"Watchin' Yo-Yo Girl Cop."
"Is that a porn?"
-text conversation between me and my wife
I've had some piss poor luck with low-budget Japanese action movies lately. After Cutie Honey, I wanted more cute girls using weird weapons to fight goofy bad guys. I thought I'd found a worthy follow-up in Onechanbara: Samurai Bikini Squad, the plot of which, put simply, concerns a young girl, clad only in a bikini and a cowboy hat, slaughtering zombies with a samurai sword. I don't care who you are, on paper, that's a winner. I got through roughly five minutes before I shut it off. I can tolerate a low budget, but this budget was lower than I'm willing to go. Plus, the filmmakers opted to use CGI blood, and there is nothing worse than CGI blood (see the 2008 version of Rambo for confirmation). And, not for nothing, but one bikini-clad samurai girl does not a squad make. A more accurate, though by no means better, title might be Samurai Bikini, Shotgun Motorcycle, Morbidly Obese Japanese Steve Harwell From Smash Mouth Impersonator Squad. Rough stuff, man. Rough stuff.
Next, I tried a film titled Lady Ninja Kasumi: Vol. 1. It was soft-core pornography. I watched the sex scenes then returned it to its Netflix envelope.
So, I went into Yo-Yo Girl Cop with some trepidation. Would I encounter another low-budget snore digitally dripping with fakey pixel blood? Would it be packed with campy fun, kick-ass karate fights and random acts of fan service, like Cutie Honey, or stomach-churning gore and fast-paced, over-the-top butt-kicking, like The Machine Girl? Or would it be soft-core porn, the worst porn for something that turns out to be porn to be?
Yo-Yo Girl Cop, mercifully, fell more into the Cutie Honey camp. It wasn't as goofy, though Riki Takeuchi's hair is consistently ridiculous; or as fun, as there are long stretches in the middle where nothing much seems to happen, and when something approaching action appears to be on the immediate horizon, it is snuffed out immediately with a well-timed pipe to the noggin; but it had some good fights, a few involving the latest in yo-yo technology, and the plot contained a last minute twist that I particularly enjoyed. And, hey, it wasn't porn.
Rogue Yo-Yo Girl Cop, Reika Akiyama. Everything you do pisses her off
Like a lot of Japanese movies I've watched, Yo-Yo Girl Cop is super into teenage suicide. In fact, the Enola Gay terrorist organization, run by the mysterious, sometimes-undercover-janitor Romeo, seems, on the surface anyway, to be all about convincing teenagers to strap homemade bombs to themselves and blow themselves up. This ends up being a cover for an epic bank robbery (the twist I mentioned earlier, a twist that actually turned me around on this movie), but it is made pretty clear during his final battle with Saki that Romeo loves blowin' up teens.
And that's pretty much it really. I mean, there isn't a whole helluva lot to Yo-Yo Girl Cop. A weird terrorist and his gang of what appear to be bored dads looking to kill some time on the weekends, use the inherent insecurity and love of Web sites present in the teenage species to organize a mass suicide at an anti-bullying assembly that will keep the police busy while they rob a bank. An angry girl with nothing to lose takes on said terrorist group using the martial arts skills she was, I guess, born with, and a yo-yo. There you go. If that sounds interesting to you, watch Yo-Yo Girl Cop. If not, I don't know, don't watch it.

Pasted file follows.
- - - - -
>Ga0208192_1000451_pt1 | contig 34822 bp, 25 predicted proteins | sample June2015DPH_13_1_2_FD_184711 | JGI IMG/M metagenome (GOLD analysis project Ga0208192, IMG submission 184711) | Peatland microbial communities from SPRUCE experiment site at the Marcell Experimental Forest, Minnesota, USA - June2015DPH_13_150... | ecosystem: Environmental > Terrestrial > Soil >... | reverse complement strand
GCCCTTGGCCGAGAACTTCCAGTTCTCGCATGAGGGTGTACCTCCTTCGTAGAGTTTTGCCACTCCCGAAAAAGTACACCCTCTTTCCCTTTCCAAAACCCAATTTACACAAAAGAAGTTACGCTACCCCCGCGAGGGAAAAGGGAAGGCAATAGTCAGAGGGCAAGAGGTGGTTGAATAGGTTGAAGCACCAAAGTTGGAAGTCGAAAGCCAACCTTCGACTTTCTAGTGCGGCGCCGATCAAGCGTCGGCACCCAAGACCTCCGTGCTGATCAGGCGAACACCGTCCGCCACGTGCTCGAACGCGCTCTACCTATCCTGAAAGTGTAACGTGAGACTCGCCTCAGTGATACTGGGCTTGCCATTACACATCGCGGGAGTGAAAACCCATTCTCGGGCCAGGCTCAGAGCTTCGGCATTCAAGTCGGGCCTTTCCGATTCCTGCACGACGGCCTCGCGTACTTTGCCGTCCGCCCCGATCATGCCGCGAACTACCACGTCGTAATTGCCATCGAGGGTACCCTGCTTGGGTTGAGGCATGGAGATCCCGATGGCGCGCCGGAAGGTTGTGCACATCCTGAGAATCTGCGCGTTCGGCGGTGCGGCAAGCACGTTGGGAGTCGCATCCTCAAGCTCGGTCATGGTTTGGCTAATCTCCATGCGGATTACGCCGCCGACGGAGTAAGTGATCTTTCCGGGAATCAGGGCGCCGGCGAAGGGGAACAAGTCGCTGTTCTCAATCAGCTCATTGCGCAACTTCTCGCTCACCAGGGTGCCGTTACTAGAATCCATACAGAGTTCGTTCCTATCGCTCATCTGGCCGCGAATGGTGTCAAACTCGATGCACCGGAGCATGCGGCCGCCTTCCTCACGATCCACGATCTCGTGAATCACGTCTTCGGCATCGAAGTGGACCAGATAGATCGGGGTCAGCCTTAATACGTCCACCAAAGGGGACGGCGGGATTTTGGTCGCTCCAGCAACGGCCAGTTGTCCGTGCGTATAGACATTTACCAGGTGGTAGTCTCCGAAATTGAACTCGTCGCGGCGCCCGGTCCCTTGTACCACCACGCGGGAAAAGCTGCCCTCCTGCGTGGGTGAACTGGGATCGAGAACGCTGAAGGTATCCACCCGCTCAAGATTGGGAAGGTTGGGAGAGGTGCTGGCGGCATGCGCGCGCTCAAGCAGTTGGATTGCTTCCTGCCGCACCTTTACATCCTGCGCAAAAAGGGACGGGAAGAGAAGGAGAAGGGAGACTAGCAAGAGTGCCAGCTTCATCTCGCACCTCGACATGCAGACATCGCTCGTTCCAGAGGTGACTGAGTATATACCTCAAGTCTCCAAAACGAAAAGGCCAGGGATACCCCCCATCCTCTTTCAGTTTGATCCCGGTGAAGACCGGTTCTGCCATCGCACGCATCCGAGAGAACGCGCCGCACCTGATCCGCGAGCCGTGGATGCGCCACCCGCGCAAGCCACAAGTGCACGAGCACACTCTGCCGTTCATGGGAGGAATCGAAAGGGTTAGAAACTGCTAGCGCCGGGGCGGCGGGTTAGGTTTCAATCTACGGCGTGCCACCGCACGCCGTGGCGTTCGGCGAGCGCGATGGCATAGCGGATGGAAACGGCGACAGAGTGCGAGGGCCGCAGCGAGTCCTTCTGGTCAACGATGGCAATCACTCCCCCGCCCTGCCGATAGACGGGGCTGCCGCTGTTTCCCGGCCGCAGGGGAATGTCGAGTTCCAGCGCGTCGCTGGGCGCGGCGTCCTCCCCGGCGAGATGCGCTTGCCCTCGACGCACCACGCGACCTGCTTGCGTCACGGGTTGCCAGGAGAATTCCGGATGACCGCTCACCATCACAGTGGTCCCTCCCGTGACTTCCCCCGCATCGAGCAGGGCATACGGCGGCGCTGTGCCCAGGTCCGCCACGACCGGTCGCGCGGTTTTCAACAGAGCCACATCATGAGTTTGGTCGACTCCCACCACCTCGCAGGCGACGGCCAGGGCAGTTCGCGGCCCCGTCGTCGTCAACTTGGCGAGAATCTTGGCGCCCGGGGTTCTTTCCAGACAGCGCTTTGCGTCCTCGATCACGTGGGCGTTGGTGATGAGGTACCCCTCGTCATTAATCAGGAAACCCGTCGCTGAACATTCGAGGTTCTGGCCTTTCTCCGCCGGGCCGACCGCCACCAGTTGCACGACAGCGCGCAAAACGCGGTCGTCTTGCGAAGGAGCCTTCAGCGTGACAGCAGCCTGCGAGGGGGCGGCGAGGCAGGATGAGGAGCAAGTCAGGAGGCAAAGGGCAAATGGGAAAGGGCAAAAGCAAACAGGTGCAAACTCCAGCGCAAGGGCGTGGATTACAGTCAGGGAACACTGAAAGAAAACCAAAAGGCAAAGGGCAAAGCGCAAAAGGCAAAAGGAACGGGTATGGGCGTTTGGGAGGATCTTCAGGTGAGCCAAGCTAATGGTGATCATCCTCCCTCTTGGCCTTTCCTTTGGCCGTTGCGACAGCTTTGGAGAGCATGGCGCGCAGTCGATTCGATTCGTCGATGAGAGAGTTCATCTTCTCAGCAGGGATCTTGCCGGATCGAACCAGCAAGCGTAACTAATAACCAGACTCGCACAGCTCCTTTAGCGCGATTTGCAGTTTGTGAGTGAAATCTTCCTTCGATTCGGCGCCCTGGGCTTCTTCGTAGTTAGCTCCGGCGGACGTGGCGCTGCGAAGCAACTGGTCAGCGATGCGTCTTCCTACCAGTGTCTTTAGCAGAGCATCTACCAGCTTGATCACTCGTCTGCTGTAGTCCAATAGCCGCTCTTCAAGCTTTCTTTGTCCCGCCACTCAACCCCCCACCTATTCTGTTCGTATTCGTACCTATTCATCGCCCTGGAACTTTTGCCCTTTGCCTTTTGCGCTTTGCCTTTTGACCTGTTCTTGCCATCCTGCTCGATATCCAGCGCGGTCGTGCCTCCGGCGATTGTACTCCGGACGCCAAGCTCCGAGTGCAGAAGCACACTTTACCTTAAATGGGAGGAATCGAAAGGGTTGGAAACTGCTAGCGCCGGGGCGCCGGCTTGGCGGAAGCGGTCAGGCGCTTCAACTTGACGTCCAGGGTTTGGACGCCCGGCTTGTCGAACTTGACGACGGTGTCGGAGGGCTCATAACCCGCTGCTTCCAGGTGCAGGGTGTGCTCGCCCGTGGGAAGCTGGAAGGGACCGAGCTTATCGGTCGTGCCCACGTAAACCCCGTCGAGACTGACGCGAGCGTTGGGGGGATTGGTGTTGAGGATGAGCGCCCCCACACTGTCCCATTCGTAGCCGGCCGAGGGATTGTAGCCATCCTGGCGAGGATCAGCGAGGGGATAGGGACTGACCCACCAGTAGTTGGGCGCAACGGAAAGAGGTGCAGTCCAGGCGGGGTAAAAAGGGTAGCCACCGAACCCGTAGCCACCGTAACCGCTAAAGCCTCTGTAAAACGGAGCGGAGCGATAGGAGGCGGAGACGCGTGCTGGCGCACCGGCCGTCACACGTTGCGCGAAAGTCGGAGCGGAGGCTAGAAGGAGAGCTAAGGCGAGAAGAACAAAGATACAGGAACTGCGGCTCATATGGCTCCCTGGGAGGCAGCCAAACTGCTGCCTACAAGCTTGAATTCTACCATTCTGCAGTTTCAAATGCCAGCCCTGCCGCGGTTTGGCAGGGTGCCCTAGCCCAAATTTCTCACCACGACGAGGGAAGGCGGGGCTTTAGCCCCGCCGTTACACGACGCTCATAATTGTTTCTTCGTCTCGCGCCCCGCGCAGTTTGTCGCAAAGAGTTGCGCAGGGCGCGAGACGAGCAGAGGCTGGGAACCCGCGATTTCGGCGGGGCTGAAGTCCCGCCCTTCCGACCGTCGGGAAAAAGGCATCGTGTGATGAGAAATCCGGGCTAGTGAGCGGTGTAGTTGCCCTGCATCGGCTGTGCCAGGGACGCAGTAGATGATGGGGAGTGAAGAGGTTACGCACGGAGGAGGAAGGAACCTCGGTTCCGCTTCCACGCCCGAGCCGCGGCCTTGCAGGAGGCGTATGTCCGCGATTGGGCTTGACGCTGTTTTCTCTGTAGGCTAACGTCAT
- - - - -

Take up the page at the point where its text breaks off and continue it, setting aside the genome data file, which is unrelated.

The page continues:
I'll say the same thing about Yo-Yo Girl Cop that I did to my father after seeing The Wolverine: "Man, it's a good thing everyone in Japan knows kung fu." And, yes, I know kung fu is a Chinese martial art. Put down the hate pens you use to write your hate letters, everybody.
All I'm saying is that Saki is recruited by Organization K on her mother's reputation. Saki's mother was an expert fighter and a whiz with a killer yo-yo. There's no evidence to suggest that Saki possesses these same skills, skills, I believe, people train for years to develop, until she suddenly starts kicking everybody's ass in home room one day. Not to mention her skills with a yo-yo. I mean, sure, the first time she breaks out the yo-yo, she smashes herself in the skull, but after that, she's pitch perfect. We never see her train, in fact, she is thrust undercover at Shingen Academy the day after she is returned to Japan by the American government. No one explains how the yo-yo works, she just seems to know.
"Well, Matt, they can't show everything. That would make the movie long and tedious, and people who rent movies called Yo-Yo Girl Cop are looking for action, nothing more." Maybe, but there are enough slow, boring moments in the middle of this thing, that a few training montages would not hurt.
Also, I found it amusing that no one ever thought a yo-yo was a strange weapon for a cop to be using. Like, no one was phased ever. The bad guys seemed to think it was perfectly reasonable that they were being attacked by a girl with a yo-yo. They had machine guns and hand cannons, and the 5'2" school girl they were firing bullets at had a yo-yo. In his final fight with Saki, Romeo uses a samurai sword. They are literally having a sword/yo-yo fight! And, guess what? He cuts the string, rendering the yo-yo useless. Well, not entirely. And Saki herself, when presented with the yo-yo, isn't all like, "Oh, no! If I'm an undercover cop, you're gonna give a gun. I'm looking for terrorists, and you're giving me a Duncan with which to defend myself? Oh, hell no!" She just shrugs.
So, next on my Netflix queue is something called Yo-Yo Sexy Girl Cop. There's no way that's porn, right? Right?